Locally, those services have helped give smaller cities access to shared equipment, including snow removal equipment, sewer service equipment and a drone for search and rescue and law enforcement. The items purchased with these agreements are meant to be shared between those in the five counties so the burden of cost is not upon just one limited budget.
Sourcewell funds its programs by contracting for services and charging for preparation of documents for zoning and other needs. They are funded by acting, as Jenkins City Council member Charles Hoffman suggested, in a way similar to a subcontractor hired by small government entities.
" So SEED was a program that appeared and appears to be able to be a vehicle to have those kinds of discussions. So it's something that our constituents asked for. "
— Chad Coauette.
"Those services have to pay for themselves over time," Coauette said. "So we have a portfolio as you might imagine. Different services - some create additional revenue, some don't make as much money, but overall, we have to pay for ourselves to keep an existence and we've had to do that nearly our entire existence."
There has been a recent surge of distrust and accusations aimed toward Sourcewell. Backlash against an online video regarding the Seeking Educational Equity and Diversity (SEED) program made Sourcewell one of the targets of discussion at an April 22 meeting of a group called "Parents for Pequot" at the Pequot Lakes American Legion. Speakers at the event alleged that Sourcewell had a globalist agenda and ties to the United Nations, which Coauette said is not true.
He said the organization has absolutely no connection to the United Nations and no agenda. Rather, it operates on request by local governments.
"We've heard from school leaders, city leaders, county leaders, that the conversations about equity, diversity and inclusion are extremely challenging discussions and they were looking for a consistent way to have these types of conversations and learn about strategies to have these kinds of discussions in their communities and what that means in their communities," Coauette said. "So SEED was a program that appeared and appears to be able to be a vehicle to have those kinds of discussions. So it's something that our constituents asked for."
Coauette said people are misunderstanding the SEED program. It is not preparing curriculum for students, but attempting to help teachers to recognize differences among their students to improve their relationships with their students. Those differences are not just race or gender, but have resulted in teachers recognizing that some families might not go on vacations (which are generally excused absences) but instead take off time for hunting season (which are not always excused absences).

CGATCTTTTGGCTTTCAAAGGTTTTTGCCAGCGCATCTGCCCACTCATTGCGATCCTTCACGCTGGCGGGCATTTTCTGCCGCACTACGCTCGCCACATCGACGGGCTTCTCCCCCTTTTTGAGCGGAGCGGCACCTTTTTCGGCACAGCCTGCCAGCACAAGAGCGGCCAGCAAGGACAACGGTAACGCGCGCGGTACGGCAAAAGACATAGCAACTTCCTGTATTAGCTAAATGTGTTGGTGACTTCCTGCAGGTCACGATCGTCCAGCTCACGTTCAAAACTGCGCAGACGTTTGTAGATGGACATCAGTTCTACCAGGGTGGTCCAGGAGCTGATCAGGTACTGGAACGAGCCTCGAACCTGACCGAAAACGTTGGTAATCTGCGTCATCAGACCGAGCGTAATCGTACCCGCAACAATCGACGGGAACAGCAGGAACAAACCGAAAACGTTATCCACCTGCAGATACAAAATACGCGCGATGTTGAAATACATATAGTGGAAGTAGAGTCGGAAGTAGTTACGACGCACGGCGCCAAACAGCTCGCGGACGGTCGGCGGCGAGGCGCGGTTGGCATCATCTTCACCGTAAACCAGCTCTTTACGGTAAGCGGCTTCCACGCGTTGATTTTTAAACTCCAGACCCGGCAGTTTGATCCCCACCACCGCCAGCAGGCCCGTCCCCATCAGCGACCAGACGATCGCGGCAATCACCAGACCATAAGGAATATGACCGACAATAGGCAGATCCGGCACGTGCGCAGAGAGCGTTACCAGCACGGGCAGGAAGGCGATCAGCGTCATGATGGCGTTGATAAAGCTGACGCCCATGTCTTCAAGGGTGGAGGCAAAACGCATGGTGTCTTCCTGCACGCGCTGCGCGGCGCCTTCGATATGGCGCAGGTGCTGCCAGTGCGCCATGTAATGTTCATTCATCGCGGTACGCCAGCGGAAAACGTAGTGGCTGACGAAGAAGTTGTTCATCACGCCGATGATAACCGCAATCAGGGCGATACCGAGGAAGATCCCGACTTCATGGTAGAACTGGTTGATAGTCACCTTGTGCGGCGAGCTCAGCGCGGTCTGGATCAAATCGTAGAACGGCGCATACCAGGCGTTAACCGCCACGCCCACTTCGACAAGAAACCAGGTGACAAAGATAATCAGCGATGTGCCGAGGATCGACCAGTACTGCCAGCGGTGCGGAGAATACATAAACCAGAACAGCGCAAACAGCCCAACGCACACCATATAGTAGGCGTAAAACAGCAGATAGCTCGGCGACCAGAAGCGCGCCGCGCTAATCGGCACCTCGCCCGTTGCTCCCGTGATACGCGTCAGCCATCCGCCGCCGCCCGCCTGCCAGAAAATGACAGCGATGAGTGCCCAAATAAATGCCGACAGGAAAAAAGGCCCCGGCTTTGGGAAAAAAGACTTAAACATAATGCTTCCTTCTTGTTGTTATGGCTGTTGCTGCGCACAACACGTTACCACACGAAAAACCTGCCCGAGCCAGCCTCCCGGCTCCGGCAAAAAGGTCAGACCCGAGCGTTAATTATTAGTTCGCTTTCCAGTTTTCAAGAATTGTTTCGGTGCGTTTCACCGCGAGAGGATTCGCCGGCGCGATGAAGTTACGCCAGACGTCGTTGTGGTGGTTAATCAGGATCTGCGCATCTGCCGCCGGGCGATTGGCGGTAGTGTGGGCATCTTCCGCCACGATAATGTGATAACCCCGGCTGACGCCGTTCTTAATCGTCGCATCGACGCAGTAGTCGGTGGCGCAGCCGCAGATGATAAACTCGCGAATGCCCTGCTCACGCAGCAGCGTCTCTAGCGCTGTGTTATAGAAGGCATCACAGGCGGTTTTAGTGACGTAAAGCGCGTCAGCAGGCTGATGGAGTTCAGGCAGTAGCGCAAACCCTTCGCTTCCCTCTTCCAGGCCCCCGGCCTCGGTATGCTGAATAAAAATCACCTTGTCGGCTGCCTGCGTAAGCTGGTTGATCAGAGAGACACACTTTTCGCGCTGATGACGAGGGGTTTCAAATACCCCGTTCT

Coauette said one teacher who attended the program realized some students may feel left out during Muffins with Mom or Doughnuts with Dad events if they are lacking one or both parents due to adoption, being raised by other family members, death, divorce or any other reason.
At a May city council meeting in Jenkins, council member Donna Stricker called Sourcewell globalist and suggested the organization was leading the council in the wrong direction. This accusation may be related to the city's application for small cities loans, which would have required the city to declare a slum and blight district. One resident attended a council meeting to say that declaration would leave the properties in that area open to eminent domain in the future.
Coauette said Sourcewell was merely contracted to provide the paperwork and to advise the city on how to qualify for the loan program. Sourcewell is not the agency responsible for the slum and blight requirements and is not the agency providing the loans.
"I don't know what the genesis of that is," Coauette said. "But we, from what I know, worked with the city on things that they wanted to be completed, and we helped them complete it. "
To summarize, Sourcewell is an entity formed by the Minnesota Legislature to help smaller governments within a five-county area pool resources for cost savings. It is under the direction of a board of directors who are members of small town governments, nominated by small town governments and elected by small town governments.
Sourcewell's services are formed at the request of small town governments that then hire and pay Sourcewell for those services.
Next week: A list of the ways area governments have used Sourcewell's services.
Travis Grimler is a staff writer for the Pineandlakes Echo Journal weekly newspaper in Pequot Lakes/Pine River. He may be reached at 218-855-5853 or email@example.com.